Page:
Revolutionary Exegesis of Genesis 15:6
Every once in awhile I like to do a post here that is a little more academic and shows off the width and the breadth of my scholarly education, but also my theological erudition at the same time. As an added bonus, you the reader are blessed, and have your paradigms challenged and shaped in new and beneficial ways.
Today, I would like to examine two ancient writings, and using some rabbinical Jewish interpretive techniques, bring them into conversation with one another which hopefully gives us a deeper insight into life after death.
The first text is a well known passage. It was also widely quoted in many ancient Jewish writings and the New Testament: Genesis 15: 6 “Abram believed the Lord, and he credited it to him as righteousness.” The second text is from a later work Genesis Rabba 48:8 “In the Hereafter Abraham will sit at the entrance to Gehenna, and permit no circumcised Israelite to descend therein.”
One of the common ancient exegetical rabbinical practices was a method called gezera shewa an interpretive approach in which passages that used identical words or phrases could be used to understand and interpret each other. Seeing as both of these verses are about Abraham and both contain a vav consecutive (that’s a fancy Hebrew grammatical term that you don’t need to waste any time looking up) I believe that it is appropriate, even proper, to use these texts to understand and interpret each other.
Important in this task is considering the Rabba assertion first: Abraham will sit at the gates of Gehenna and permit no circumcised Israelite to enter. Basically, what this passage claims is that Abraham, our great father in the faith, gets to spend his afterlife inspecting penises.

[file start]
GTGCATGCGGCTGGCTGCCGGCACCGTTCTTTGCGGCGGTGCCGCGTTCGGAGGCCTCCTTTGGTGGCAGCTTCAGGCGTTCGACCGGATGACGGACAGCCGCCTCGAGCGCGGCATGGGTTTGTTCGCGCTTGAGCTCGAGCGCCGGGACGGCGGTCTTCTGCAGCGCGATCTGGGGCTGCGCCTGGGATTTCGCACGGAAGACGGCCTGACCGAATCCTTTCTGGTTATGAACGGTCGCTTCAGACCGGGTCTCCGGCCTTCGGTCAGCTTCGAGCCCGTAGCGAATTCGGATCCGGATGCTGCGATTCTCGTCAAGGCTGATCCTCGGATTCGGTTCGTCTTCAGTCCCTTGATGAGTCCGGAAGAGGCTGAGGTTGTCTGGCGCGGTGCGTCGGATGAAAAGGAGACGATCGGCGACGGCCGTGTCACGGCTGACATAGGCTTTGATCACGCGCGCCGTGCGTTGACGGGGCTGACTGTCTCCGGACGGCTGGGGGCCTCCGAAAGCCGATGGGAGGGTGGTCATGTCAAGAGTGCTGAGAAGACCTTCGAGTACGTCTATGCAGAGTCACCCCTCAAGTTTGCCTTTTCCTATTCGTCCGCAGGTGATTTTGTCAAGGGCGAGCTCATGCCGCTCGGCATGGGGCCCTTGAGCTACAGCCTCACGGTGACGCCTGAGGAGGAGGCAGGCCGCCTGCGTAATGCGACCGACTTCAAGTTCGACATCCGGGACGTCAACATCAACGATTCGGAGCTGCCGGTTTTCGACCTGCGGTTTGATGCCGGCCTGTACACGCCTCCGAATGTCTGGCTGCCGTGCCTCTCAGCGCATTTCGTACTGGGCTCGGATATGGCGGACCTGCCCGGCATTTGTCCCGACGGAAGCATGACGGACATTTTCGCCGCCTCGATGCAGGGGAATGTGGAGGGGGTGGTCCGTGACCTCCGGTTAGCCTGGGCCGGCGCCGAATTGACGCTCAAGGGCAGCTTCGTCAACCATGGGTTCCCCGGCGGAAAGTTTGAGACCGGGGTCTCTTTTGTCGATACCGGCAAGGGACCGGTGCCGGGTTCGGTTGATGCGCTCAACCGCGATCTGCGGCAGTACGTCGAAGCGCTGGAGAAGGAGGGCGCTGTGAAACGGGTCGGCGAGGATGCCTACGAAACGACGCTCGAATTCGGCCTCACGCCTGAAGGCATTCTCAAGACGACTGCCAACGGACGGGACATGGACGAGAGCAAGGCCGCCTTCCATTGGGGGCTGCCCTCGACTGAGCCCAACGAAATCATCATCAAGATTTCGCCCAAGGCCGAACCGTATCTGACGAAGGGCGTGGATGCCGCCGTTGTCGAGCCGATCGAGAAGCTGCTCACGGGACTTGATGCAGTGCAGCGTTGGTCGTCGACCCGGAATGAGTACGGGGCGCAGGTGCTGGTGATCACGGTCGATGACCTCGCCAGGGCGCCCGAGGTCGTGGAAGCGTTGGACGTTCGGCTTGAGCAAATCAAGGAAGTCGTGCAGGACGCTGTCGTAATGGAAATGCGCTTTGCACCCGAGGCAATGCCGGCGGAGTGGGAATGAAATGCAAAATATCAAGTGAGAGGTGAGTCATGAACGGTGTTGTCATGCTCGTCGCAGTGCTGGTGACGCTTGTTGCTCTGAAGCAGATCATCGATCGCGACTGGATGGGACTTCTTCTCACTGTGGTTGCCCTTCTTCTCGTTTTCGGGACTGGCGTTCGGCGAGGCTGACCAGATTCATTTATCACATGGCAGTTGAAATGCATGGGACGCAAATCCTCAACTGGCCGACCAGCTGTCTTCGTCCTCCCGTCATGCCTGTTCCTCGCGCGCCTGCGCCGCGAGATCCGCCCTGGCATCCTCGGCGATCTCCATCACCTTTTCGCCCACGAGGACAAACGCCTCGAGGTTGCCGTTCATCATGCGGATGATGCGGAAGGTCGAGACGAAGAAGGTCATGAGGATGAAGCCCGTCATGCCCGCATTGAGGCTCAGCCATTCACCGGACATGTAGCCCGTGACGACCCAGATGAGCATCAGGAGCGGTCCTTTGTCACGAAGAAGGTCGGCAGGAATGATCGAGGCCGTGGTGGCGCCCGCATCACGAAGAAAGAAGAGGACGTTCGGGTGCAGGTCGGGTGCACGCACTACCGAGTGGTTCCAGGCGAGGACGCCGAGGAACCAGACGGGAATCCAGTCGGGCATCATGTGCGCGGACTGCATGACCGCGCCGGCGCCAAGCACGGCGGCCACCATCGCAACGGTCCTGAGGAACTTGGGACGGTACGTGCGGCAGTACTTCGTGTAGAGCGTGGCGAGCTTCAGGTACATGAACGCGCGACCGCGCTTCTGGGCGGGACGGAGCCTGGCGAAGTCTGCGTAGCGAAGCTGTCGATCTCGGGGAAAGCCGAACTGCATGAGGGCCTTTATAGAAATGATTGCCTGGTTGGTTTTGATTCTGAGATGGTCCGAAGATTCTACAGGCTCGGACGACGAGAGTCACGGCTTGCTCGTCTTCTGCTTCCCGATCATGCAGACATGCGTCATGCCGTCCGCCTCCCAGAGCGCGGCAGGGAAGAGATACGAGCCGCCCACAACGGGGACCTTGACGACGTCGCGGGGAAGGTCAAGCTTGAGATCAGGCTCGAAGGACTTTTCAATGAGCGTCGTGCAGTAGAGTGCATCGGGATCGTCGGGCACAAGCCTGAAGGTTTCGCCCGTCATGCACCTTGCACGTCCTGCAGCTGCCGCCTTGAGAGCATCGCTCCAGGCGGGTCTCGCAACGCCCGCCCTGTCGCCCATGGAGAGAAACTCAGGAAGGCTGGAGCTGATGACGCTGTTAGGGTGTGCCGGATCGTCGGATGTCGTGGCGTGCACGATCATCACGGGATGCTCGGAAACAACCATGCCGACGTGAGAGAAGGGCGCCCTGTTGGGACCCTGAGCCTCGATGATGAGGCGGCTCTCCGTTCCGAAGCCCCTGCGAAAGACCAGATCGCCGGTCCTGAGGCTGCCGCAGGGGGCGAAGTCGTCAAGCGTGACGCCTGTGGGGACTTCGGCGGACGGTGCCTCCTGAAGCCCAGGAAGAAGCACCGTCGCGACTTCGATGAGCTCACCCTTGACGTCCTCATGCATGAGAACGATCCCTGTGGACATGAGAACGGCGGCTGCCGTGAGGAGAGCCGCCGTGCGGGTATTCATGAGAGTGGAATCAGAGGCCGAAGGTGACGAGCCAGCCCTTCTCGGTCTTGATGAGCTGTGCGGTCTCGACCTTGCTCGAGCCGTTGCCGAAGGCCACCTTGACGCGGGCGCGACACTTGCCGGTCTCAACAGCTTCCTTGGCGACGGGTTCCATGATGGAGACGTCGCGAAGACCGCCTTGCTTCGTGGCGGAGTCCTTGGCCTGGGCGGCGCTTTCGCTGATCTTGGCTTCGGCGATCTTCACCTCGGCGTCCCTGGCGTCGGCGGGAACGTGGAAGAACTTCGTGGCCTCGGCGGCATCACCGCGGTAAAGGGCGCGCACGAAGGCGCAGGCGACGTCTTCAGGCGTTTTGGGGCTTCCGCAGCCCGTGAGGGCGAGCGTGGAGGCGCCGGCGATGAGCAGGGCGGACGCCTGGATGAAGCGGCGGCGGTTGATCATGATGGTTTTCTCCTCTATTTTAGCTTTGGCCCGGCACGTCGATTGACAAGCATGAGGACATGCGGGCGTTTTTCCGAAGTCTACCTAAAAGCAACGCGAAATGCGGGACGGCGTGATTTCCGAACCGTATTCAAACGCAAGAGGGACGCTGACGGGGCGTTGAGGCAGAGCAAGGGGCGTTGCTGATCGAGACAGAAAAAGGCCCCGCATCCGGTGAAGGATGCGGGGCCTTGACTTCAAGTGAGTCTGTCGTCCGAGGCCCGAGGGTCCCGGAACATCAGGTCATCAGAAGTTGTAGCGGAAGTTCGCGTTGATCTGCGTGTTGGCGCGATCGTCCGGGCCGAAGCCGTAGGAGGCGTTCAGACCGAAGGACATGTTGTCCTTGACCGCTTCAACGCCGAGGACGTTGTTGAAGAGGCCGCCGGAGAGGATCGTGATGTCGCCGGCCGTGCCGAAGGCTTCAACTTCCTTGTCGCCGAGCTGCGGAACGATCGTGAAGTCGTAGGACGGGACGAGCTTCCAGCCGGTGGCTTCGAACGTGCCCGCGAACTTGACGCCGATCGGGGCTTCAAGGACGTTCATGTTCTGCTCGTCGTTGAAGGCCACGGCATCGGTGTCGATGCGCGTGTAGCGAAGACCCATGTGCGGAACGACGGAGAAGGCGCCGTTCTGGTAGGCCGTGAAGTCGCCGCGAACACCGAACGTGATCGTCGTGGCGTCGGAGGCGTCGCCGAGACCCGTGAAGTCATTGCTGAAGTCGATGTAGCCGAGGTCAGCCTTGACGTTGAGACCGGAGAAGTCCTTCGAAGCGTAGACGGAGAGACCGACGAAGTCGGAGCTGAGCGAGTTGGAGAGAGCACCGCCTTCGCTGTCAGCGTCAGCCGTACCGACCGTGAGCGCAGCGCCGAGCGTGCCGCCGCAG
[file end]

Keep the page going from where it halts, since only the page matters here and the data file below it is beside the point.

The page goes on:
Ummm… Not really a reward is it?
I can just imagine the shock on Abraham’s face when God told him. I picture the scene somewhat like this: Abraham rolls into heaven fist-bumping angels feeling pretty good about starting three religions…
God: Abraham I have a job for you
Abraham: (who at this point is probably thinking it involves a bunch of virgins, or bliss, or a combination of the two) No problem
God: I need you to go to the gates of Gehenna
Abraham: (confused look) Uh, OK
God: And do a package check on all the males
God: And make sure no circumcised Jeeps go into Gehenna by mistake
God: My Jewish peeps…
What would Abraham be thinking at a moment like that?
“I was going to kill my son for this?”… “What the Sheol is going on here?”… “I knew I shouldn’t have argued with him about Sodom and Gomorrah!”
It’s at this point we have to use Genesis 15 to understand how Abraham–the great man of faith–could end up with such a horrible assignment. Genesis claims that “Abram believed the Lord, and he credited it to him as righteousness.” In our current economic situation things start to come into focus: Abraham got his righteousness on credit. Apparently, there is no bailout for that sort of asset.
However, there are some important lessons for us to learn from his example.
First, by using the Jewish interpretive practice of qal wahomer–which argues in the fashion that if this one thing is true in this particular instance then how much more in this other instance–we gain an invaluable insight: If the great Abraham got his righteousness on credit, and all he could purchase was an afterlife of looking at other men’s Beefy McMansticks, then what kind of job would you or I get? If endlessly inspecting for Rumpleforeskin in Abraham’s case then how much worse in our case? I shudder to even make a guess.
Second. The moral of the story? Earn your righteousness. Receive your righteousness as a gift. But whatever you do, don’t get it on credit!
As usual Universities can start queuing up in the comment box to begin offering me scads of money for more research, writing, and exegesis, that reflects the obvious traits of brilliance above.